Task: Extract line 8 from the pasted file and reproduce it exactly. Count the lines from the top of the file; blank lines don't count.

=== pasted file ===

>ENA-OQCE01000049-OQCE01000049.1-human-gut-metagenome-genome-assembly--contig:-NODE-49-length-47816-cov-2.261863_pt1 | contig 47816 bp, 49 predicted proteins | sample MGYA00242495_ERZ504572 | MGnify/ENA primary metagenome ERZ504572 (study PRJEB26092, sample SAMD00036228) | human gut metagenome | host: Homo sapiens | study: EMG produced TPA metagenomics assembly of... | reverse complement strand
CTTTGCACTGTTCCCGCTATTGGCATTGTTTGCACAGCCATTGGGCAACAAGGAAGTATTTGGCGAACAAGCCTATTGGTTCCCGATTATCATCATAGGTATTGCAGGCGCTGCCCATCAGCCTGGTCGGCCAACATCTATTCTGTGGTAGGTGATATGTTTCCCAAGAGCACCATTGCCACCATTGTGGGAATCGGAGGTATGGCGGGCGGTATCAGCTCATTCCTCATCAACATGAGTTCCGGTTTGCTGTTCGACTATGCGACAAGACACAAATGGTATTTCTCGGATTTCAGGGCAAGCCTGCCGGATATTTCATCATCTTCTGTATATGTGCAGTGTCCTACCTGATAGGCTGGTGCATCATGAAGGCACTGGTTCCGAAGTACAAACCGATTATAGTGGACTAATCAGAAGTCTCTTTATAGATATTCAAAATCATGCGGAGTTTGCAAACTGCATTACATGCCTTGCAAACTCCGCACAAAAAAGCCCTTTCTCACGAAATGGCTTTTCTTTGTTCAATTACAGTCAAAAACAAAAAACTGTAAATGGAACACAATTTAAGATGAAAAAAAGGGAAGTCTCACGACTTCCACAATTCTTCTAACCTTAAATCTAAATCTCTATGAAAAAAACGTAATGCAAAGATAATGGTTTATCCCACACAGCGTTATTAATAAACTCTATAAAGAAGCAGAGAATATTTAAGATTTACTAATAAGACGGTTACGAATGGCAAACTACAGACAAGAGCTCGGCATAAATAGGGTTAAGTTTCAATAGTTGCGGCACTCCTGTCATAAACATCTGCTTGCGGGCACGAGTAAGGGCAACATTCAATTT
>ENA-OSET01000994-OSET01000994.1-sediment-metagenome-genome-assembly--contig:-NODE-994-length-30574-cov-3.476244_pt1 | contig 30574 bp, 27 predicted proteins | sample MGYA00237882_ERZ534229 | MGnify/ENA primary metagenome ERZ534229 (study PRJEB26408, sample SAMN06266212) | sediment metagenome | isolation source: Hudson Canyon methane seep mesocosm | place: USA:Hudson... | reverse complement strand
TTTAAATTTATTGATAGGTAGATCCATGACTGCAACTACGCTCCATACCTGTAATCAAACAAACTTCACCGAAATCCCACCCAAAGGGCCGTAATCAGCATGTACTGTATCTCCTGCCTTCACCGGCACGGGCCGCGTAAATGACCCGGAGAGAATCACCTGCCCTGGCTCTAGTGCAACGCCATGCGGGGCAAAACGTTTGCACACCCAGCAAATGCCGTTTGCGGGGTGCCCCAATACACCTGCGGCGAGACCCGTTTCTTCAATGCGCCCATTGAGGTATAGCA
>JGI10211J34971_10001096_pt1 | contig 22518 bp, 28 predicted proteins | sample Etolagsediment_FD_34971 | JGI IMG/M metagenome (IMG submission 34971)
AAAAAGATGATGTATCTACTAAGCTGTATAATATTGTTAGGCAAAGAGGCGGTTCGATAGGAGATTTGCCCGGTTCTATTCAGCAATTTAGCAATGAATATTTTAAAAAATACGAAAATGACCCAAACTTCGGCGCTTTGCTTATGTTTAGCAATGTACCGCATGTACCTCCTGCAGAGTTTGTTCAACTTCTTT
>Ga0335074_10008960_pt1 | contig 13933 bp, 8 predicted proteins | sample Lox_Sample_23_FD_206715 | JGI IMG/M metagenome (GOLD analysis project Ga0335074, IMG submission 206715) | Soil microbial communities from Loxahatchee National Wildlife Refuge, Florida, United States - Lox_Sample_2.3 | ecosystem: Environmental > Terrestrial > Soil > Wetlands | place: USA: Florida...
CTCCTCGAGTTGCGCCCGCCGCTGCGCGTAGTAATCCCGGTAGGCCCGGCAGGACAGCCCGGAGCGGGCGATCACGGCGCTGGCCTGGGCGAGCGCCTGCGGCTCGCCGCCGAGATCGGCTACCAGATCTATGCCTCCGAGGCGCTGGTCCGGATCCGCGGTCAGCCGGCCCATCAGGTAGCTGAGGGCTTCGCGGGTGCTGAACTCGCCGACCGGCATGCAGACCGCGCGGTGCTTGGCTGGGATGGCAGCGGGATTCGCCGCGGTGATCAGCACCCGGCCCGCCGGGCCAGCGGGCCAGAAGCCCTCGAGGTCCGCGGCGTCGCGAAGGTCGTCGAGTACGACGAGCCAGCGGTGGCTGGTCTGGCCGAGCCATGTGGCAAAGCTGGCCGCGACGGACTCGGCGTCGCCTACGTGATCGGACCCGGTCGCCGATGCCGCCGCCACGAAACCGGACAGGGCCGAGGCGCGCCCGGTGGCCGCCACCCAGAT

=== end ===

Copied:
CTCCTCGAGTTGCGCCCGCCGCTGCGCGTAGTAATCCCGGTAGGCCCGGCAGGACAGCCCGGAGCGGGCGATCACGGCGCTGGCCTGGGCGAGCGCCTGCGGCTCGCCGCCGAGATCGGCTACCAGATCTATGCCTCCGAGGCGCTGGTCCGGATCCGCGGTCAGCCGGCCCATCAGGTAGCTGAGGGCTTCGCGGGTGCTGAACTCGCCGACCGGCATGCAGACCGCGCGGTGCTTGGCTGGGATGGCAGCGGGATTCGCCGCGGTGATCAGCACCCGGCCCGCCGGGCCAGCGGGCCAGAAGCCCTCGAGGTCCGCGGCGTCGCGAAGGTCGTCGAGTACGACGAGCCAGCGGTGGCTGGTCTGGCCGAGCCATGTGGCAAAGCTGGCCGCGACGGACTCGGCGTCGCCTACGTGATCGGACCCGGTCGCCGATGCCGCCGCCACGAAACCGGACAGGGCCGAGGCGCGCCCGGTGGCCGCCACCCAGAT